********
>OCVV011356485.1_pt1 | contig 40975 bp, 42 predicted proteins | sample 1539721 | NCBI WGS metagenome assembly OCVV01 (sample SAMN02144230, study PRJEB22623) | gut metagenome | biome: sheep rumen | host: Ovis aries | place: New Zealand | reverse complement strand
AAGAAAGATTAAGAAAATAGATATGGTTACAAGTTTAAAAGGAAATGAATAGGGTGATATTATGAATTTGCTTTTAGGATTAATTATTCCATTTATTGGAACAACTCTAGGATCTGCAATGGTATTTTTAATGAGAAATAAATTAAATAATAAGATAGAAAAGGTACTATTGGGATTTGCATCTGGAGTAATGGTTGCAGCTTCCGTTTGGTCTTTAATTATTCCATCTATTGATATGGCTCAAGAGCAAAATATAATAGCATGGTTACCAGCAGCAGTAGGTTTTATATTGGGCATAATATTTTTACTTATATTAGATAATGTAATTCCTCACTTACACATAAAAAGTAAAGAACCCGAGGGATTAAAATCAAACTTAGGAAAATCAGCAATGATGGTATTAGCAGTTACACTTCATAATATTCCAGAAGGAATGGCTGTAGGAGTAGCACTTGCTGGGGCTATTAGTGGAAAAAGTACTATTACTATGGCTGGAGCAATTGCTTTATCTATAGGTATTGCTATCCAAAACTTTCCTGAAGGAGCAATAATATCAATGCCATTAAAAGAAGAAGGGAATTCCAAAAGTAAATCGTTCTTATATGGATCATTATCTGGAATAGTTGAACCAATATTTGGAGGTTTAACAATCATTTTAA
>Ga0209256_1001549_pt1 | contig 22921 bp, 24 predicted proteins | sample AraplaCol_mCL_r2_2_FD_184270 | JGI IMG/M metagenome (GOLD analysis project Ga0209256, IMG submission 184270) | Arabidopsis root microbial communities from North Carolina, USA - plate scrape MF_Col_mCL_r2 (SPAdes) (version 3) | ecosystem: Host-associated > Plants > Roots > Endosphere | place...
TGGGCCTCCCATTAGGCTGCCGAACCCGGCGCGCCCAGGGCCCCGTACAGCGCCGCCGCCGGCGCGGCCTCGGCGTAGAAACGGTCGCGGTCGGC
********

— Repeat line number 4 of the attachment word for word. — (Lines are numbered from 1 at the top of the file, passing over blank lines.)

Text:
TGGGCCTCCCATTAGGCTGCCGAACCCGGCGCGCCCAGGGCCCCGTACAGCGCCGCCGCCGGCGCGGCCTCGGCGTAGAAACGGTCGCGGTCGGC